Each connector housing 16 further has a plurality of spaced-apart longitudinally-extending hermaphroditic guide fingers 19 disposed substantially parallel to the flexible electrical connector 17 and laterally offset therefrom, as shown more clearly in FIG. 1.
When one of the connector housings 16 on one of the printed circuit boards 11, 12 is turned over and engages its identical ("twin") connector housing 16 on the other printed circuit board (11 or 12), the guide fingers 19 are meshed together (as shown more clearly in FIG. 3) to thereby guide the connectors and provide a stop means between the angularly-converging printed circuit boards 11, 12.
With reference again to FIG. 1, and with further reference to FIGS. 6A-C and 7A-C, each of the guide fingers 19 has a top surface 20 extending upwardly of the connector housing 16, and each top surface 20 is provided with inclined (or beveled) surfaces 21 and 22, respectively. If the printed circuit boards 11, 12 and hence the connector housings 16 thereon are perfectly aligned, as shown in FIGS. 6A-C, the guide fingers 19 will mesh perfectly with each other.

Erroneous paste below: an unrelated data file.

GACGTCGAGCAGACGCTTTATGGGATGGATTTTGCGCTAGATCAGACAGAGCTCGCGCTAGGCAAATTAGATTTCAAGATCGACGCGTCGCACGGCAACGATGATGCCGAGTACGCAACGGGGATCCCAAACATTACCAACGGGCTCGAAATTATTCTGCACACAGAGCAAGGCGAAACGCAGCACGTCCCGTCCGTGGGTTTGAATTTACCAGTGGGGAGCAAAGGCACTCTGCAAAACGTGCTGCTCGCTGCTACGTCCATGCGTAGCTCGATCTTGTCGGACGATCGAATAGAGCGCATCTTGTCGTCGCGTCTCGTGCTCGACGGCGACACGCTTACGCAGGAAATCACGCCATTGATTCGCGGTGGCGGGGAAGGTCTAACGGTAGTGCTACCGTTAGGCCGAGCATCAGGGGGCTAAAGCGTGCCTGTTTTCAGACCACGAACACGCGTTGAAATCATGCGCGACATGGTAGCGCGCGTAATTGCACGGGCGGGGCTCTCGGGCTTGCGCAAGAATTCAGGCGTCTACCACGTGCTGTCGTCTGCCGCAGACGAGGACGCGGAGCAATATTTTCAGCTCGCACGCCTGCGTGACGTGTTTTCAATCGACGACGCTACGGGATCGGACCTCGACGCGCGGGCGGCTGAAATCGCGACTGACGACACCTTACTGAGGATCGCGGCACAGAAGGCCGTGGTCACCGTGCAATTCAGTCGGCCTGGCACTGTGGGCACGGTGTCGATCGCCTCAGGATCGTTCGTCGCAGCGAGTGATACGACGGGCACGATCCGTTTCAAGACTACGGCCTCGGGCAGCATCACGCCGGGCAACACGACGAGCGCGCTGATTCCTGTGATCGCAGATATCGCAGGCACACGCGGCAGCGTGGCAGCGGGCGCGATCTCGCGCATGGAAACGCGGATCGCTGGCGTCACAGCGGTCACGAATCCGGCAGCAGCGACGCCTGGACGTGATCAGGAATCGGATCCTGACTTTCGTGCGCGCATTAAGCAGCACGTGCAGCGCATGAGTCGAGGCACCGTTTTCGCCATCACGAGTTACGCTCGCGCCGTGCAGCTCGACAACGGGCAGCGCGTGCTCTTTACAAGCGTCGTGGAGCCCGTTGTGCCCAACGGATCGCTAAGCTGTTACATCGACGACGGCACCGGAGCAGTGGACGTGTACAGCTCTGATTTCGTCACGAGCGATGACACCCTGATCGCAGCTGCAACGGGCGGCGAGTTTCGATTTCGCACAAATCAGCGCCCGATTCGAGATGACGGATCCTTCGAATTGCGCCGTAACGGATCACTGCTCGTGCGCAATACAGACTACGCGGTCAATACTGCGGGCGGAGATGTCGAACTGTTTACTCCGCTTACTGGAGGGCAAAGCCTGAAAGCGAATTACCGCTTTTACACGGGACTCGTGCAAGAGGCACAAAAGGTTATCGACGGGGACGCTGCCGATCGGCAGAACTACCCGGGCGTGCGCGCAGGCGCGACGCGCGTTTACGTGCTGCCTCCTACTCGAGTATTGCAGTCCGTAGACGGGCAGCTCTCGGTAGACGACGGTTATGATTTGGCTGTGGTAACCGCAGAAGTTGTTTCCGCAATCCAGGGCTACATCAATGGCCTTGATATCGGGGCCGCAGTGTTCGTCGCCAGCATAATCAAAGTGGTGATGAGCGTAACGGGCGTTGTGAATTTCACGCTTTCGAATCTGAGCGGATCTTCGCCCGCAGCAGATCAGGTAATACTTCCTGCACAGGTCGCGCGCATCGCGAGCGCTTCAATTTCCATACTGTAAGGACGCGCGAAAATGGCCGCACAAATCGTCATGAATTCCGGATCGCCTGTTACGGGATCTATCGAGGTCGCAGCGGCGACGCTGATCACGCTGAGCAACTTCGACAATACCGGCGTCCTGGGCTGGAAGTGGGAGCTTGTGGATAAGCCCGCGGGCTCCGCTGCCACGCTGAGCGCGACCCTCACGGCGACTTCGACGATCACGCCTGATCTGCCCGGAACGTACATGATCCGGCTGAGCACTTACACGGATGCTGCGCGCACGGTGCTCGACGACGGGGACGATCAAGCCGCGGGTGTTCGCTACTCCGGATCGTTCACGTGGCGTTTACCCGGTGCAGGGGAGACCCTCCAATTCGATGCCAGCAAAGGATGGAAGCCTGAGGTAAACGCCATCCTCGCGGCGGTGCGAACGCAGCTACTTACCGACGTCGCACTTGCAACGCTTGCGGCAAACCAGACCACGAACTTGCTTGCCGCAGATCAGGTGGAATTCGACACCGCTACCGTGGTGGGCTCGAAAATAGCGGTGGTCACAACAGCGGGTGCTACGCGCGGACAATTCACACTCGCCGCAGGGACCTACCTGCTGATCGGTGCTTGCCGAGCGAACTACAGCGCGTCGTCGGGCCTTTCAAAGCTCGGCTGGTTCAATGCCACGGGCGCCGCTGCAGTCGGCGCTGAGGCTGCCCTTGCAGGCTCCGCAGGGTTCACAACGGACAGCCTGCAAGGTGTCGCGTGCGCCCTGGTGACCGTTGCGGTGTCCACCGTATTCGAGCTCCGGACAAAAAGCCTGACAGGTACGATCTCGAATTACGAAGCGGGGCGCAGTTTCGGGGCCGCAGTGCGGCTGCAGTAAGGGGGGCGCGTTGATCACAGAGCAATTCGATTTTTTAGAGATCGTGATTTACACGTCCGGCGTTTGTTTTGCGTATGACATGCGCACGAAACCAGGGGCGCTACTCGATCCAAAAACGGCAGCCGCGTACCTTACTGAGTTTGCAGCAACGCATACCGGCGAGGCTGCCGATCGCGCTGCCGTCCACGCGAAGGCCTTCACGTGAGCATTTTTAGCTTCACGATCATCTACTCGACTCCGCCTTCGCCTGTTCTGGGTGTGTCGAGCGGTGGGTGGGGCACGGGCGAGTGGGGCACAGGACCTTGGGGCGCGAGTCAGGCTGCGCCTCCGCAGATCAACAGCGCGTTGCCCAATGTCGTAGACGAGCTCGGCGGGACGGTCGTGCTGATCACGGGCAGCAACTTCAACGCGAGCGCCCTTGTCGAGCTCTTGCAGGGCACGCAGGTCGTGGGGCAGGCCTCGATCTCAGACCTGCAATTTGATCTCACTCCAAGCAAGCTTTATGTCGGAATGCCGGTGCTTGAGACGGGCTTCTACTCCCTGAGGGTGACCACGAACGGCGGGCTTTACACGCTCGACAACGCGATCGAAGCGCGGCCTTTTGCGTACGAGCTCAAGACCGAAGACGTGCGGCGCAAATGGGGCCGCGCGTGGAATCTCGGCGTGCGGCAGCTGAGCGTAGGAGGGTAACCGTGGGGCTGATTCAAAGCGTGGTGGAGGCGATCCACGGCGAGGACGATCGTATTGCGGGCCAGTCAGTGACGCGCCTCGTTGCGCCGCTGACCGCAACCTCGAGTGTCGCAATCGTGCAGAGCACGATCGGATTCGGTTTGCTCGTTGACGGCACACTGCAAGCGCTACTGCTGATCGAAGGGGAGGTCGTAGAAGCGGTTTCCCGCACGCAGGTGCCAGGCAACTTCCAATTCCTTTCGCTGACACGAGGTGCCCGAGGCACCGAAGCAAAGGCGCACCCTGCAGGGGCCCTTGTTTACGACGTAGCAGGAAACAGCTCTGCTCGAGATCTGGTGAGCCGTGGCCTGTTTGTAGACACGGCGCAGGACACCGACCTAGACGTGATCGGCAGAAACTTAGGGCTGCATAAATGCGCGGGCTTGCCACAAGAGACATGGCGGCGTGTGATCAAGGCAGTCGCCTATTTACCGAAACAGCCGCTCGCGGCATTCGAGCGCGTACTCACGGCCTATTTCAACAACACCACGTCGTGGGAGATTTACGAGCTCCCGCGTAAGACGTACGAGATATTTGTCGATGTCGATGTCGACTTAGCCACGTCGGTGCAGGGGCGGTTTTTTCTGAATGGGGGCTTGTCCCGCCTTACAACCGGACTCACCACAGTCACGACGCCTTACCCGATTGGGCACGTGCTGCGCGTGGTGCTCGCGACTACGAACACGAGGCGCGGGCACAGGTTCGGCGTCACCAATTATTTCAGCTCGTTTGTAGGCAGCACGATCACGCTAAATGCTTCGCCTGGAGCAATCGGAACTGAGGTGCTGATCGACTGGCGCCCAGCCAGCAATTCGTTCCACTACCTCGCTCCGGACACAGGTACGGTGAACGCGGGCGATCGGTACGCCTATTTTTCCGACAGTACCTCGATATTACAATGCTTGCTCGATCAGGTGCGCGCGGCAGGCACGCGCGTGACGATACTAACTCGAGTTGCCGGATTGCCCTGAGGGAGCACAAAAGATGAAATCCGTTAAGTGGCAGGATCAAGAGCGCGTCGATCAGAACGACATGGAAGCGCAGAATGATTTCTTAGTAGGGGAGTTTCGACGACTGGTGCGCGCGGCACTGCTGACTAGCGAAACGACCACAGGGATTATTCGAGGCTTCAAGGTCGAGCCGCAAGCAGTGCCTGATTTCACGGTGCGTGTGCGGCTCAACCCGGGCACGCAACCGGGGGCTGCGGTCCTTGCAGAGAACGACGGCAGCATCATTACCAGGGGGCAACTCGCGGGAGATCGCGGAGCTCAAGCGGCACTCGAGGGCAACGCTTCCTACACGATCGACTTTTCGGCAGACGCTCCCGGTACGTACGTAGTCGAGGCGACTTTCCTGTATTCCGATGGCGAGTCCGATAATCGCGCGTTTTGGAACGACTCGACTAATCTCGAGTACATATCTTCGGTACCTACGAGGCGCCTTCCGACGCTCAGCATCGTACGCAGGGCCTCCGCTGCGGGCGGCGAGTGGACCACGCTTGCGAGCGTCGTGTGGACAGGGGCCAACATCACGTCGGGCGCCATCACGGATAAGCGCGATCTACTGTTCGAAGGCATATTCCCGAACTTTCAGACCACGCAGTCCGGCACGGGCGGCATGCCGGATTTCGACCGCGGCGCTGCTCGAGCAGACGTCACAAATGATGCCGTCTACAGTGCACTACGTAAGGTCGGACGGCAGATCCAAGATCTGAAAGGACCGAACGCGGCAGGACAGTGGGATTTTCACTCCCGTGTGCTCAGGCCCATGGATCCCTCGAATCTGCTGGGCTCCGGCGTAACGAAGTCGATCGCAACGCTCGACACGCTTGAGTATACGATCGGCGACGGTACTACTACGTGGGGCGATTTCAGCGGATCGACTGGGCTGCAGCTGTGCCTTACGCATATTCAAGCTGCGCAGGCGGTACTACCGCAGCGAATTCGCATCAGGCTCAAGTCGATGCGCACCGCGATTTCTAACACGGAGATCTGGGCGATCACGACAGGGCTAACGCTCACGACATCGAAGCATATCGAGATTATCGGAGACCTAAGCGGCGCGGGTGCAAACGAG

However, in product design, it is necessary to compensate for tolerance accumulations in the manufacture of the product components and, especially, in the assembly of these components in the final product. Accordingly, if the printed circuit boards 11, 12 and hence the connector housings 16 are misaligned (within the total allowed tolerance range), the respective inclined surfaces 21, 22 on the meshing guide fingers 19 will engage each other, as shown more clearly in FIGS. 7A-C, to thereby cam or shift the connector housings 16 laterally with respect to each other and in a direction which is substantially parallel to the pivot axis 13. As a result, the connector housings 16 are aligned with each other when the printed circuit boards are fully converged, and the connector housings 16 and the printed circuit boards 11, 12 are, in a sense, self-aligning. This is especially desirable, since the product manufacturers prefer "loose" tolerances for ease of assembly and low-cost manufacture without sacrificing product quality.